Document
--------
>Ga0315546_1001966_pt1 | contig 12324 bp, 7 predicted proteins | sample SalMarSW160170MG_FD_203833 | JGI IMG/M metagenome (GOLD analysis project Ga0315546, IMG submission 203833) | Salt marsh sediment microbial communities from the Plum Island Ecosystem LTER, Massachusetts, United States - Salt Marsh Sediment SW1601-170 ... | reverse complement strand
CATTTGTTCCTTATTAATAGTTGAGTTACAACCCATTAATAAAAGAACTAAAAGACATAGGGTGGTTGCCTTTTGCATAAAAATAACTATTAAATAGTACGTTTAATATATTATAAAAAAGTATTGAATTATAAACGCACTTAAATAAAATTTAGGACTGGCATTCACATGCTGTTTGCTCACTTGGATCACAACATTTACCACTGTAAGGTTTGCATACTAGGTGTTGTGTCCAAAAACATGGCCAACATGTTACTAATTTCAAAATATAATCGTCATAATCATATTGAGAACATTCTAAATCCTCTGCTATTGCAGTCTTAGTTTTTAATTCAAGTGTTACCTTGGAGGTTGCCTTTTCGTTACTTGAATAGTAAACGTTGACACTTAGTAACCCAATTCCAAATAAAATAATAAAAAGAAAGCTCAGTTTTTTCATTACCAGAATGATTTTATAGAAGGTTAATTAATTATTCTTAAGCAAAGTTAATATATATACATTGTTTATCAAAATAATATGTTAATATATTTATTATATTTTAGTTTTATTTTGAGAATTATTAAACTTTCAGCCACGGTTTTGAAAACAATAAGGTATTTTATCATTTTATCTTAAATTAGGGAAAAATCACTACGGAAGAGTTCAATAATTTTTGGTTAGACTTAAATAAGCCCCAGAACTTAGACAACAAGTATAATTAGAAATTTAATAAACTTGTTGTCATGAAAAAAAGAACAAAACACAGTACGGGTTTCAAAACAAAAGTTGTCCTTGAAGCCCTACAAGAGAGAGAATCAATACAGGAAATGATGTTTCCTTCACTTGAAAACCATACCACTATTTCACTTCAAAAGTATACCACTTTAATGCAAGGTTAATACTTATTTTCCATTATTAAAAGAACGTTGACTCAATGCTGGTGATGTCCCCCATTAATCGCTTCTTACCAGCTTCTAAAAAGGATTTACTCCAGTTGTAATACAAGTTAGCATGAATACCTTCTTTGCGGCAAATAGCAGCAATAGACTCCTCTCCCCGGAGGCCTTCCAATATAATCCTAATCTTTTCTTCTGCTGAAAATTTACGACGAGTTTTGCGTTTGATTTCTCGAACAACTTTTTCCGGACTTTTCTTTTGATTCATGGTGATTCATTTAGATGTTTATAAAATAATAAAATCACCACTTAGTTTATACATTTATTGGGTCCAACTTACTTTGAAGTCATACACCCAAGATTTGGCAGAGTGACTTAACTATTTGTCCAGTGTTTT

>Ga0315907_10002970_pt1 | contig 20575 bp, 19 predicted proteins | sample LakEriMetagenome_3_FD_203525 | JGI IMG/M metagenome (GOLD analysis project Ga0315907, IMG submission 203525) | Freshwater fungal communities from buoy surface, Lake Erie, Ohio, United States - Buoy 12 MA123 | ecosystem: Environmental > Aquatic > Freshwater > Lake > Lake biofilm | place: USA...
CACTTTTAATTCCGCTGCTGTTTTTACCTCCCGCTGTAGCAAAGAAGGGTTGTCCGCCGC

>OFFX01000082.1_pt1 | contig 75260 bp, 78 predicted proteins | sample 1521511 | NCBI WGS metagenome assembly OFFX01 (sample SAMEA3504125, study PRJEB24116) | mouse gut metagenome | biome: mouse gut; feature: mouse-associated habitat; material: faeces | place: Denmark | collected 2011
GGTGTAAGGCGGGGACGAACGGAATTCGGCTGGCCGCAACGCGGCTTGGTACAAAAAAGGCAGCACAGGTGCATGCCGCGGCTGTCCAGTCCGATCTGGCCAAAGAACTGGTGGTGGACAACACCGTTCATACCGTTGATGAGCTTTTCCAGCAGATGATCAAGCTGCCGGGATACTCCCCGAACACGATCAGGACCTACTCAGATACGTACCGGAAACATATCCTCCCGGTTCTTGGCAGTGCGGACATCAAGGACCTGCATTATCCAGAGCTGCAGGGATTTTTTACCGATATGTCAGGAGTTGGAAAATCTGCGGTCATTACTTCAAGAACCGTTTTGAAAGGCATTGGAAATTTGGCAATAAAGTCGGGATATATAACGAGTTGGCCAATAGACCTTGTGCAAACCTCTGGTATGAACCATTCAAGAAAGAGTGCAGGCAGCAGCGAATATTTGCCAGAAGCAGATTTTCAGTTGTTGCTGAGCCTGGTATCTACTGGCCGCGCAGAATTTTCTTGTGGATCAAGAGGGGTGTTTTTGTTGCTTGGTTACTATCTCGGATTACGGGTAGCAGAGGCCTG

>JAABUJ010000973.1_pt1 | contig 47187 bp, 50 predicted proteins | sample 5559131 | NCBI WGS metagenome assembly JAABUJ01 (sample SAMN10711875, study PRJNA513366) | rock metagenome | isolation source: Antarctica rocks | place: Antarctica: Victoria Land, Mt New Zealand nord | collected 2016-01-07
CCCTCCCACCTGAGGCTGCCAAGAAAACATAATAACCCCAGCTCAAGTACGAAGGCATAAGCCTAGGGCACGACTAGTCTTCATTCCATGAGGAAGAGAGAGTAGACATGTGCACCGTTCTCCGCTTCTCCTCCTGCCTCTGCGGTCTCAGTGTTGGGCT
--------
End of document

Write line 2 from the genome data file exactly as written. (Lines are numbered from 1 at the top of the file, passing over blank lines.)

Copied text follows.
CATTTGTTCCTTATTAATAGTTGAGTTACAACCCATTAATAAAAGAACTAAAAGACATAGGGTGGTTGCCTTTTGCATAAAAATAACTATTAAATAGTACGTTTAATATATTATAAAAAAGTATTGAATTATAAACGCACTTAAATAAAATTTAGGACTGGCATTCACATGCTGTTTGCTCACTTGGATCACAACATTTACCACTGTAAGGTTTGCATACTAGGTGTTGTGTCCAAAAACATGGCCAACATGTTACTAATTTCAAAATATAATCGTCATAATCATATTGAGAACATTCTAAATCCTCTGCTATTGCAGTCTTAGTTTTTAATTCAAGTGTTACCTTGGAGGTTGCCTTTTCGTTACTTGAATAGTAAACGTTGACACTTAGTAACCCAATTCCAAATAAAATAATAAAAAGAAAGCTCAGTTTTTTCATTACCAGAATGATTTTATAGAAGGTTAATTAATTATTCTTAAGCAAAGTTAATATATATACATTGTTTATCAAAATAATATGTTAATATATTTATTATATTTTAGTTTTATTTTGAGAATTATTAAACTTTCAGCCACGGTTTTGAAAACAATAAGGTATTTTATCATTTTATCTTAAATTAGGGAAAAATCACTACGGAAGAGTTCAATAATTTTTGGTTAGACTTAAATAAGCCCCAGAACTTAGACAACAAGTATAATTAGAAATTTAATAAACTTGTTGTCATGAAAAAAAGAACAAAACACAGTACGGGTTTCAAAACAAAAGTTGTCCTTGAAGCCCTACAAGAGAGAGAATCAATACAGGAAATGATGTTTCCTTCACTTGAAAACCATACCACTATTTCACTTCAAAAGTATACCACTTTAATGCAAGGTTAATACTTATTTTCCATTATTAAAAGAACGTTGACTCAATGCTGGTGATGTCCCCCATTAATCGCTTCTTACCAGCTTCTAAAAAGGATTTACTCCAGTTGTAATACAAGTTAGCATGAATACCTTCTTTGCGGCAAATAGCAGCAATAGACTCCTCTCCCCGGAGGCCTTCCAATATAATCCTAATCTTTTCTTCTGCTGAAAATTTACGACGAGTTTTGCGTTTGATTTCTCGAACAACTTTTTCCGGACTTTTCTTTTGATTCATGGTGATTCATTTAGATGTTTATAAAATAATAAAATCACCACTTAGTTTATACATTTATTGGGTCCAACTTACTTTGAAGTCATACACCCAAGATTTGGCAGAGTGACTTAACTATTTGTCCAGTGTTTT